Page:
Not really. I think I've made some weak movies but I just avoid letting people see them. I look at all of them as a learning experience.
Any you've passed on and regretted?
Generally I tend not to pass on projects. There have been projects I got involved in that fell apart, usually because of funding opportunities that didn't work out. So, in a way, I regret not having seen them through.
Who would you like to work with?
Bret 'the Hitman' Hart. I think he's a really good actor! Sometimes he made me wonder if pro wrestling was real or not. I think it takes a lot skill to do that. If he won’t be wrestling anymore I think he would make a great actor.
Who are your influences?
Steven Spielberg and Ridley Scott.
Where do you see yourself in five years time?
I want to make theatrical feature films and I want to be at that stage in my career within the next five years.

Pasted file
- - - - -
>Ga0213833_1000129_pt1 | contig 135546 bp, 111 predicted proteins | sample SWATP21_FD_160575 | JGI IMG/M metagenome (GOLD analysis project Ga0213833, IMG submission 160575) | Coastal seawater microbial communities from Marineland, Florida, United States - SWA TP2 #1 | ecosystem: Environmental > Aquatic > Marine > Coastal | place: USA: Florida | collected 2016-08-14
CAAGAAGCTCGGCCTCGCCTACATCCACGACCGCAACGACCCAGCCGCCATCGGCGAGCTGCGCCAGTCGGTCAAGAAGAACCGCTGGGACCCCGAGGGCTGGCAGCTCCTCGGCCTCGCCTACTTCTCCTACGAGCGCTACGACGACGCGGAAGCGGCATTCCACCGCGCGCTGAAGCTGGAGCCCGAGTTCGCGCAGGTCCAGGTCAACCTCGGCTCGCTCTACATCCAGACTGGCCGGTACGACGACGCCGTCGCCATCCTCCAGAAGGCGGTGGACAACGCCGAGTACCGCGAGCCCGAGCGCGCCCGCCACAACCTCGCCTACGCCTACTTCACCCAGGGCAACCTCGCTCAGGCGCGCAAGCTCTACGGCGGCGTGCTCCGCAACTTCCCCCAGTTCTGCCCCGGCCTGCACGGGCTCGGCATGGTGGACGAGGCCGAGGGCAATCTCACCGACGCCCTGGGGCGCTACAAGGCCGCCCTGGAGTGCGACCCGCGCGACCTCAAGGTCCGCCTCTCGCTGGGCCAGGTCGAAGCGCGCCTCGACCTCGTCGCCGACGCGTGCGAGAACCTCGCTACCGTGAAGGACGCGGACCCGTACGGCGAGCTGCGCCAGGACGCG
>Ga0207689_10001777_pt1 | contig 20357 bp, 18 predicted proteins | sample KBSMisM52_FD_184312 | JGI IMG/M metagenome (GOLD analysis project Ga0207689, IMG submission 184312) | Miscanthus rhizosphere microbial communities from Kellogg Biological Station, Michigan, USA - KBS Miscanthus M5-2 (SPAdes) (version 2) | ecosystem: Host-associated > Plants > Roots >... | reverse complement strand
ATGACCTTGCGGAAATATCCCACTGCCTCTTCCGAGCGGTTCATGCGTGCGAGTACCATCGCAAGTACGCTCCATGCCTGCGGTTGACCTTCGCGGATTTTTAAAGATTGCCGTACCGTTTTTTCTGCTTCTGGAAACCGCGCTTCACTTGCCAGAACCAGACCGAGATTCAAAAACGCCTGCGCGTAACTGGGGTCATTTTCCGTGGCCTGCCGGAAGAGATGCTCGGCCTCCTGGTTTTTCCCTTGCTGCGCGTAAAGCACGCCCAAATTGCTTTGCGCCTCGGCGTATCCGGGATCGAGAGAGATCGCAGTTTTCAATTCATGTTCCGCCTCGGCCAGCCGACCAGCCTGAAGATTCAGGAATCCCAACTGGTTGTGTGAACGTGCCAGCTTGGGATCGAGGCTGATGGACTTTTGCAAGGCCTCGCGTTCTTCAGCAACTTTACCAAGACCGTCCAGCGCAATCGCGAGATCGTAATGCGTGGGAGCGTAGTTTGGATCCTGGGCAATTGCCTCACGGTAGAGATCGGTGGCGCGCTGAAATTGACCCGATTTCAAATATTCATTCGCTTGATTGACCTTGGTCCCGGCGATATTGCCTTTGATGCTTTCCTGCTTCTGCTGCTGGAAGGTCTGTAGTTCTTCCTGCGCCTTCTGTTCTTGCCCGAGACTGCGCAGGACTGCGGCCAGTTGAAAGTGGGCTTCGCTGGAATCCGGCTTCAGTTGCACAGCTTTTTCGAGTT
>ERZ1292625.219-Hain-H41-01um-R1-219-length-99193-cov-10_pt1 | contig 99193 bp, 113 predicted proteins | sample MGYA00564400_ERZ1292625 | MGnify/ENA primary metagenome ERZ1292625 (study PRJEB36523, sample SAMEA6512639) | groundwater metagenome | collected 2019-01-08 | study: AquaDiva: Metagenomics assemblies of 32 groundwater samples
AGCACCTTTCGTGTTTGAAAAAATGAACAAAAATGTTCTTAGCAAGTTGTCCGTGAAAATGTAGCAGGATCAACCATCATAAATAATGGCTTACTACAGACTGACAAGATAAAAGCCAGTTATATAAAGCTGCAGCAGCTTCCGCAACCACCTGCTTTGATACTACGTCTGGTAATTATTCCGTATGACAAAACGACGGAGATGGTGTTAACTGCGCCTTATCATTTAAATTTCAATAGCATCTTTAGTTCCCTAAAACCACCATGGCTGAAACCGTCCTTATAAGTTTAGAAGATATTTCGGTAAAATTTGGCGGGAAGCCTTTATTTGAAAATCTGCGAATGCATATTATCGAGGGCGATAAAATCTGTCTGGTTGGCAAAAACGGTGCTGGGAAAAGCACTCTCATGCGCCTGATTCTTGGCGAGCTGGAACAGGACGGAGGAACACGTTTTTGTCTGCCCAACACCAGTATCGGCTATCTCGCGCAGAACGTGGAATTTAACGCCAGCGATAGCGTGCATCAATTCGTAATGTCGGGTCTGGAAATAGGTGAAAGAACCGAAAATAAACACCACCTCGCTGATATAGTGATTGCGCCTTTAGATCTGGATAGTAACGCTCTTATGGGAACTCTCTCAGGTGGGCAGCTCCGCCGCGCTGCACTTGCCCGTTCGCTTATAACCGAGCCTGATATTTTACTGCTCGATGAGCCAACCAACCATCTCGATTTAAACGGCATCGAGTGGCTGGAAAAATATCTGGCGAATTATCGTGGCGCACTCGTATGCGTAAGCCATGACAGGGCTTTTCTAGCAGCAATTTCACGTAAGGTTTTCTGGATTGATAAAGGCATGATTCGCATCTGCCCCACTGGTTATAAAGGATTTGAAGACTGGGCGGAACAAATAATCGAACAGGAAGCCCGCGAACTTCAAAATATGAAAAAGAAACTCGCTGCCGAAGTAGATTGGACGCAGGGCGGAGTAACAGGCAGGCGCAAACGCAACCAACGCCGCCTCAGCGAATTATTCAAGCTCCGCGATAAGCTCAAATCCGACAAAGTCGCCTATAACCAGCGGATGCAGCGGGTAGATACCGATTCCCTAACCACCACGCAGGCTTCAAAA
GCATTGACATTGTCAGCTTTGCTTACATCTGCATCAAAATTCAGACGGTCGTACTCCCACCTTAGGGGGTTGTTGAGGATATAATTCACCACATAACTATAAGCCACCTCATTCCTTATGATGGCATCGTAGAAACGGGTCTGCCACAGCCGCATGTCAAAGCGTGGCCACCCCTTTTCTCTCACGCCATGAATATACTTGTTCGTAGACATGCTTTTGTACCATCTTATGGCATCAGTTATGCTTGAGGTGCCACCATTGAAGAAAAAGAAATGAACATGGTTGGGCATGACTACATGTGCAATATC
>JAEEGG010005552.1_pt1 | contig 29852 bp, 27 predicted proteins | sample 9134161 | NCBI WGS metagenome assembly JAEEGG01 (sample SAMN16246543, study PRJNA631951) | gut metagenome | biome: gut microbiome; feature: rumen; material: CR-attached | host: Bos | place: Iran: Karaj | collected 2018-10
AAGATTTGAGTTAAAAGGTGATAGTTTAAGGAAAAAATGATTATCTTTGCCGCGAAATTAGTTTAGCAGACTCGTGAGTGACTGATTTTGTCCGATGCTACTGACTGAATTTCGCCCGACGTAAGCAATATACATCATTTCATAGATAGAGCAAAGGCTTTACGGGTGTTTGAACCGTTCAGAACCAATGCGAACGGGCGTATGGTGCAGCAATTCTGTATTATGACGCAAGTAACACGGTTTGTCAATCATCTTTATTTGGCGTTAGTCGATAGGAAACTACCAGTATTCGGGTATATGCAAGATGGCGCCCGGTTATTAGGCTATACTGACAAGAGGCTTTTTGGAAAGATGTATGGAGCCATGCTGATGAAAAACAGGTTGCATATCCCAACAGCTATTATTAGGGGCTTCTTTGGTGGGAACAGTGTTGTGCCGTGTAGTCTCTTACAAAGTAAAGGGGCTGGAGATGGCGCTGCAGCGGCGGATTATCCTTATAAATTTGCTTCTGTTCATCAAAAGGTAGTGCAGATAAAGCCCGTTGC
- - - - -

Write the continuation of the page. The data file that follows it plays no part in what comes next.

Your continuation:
Any other projects you've got upcoming?
I have very large "project slate" and what I'm doing next really depends on what I can get into production. Nothing is concrete right now but there a couple of theatrical features I am trying to get funding for. There is a lot of competition and for every success I’ve had, I’ve had 50 failures to go along with it. But that 50 failure to 1 success ratio is worth it for the opportunities I do get.
Michael Ray Fox’s site: http://www.whitelancefilms.com/
Watch A Lesser Sort of War: http://www.whitelancefilms.com/alsw.htm
More on Hobo with a Shotgun: http://www.hobowithashotgun.com
Follow Michael Ray Fox on Twitter: @MichaelRayFox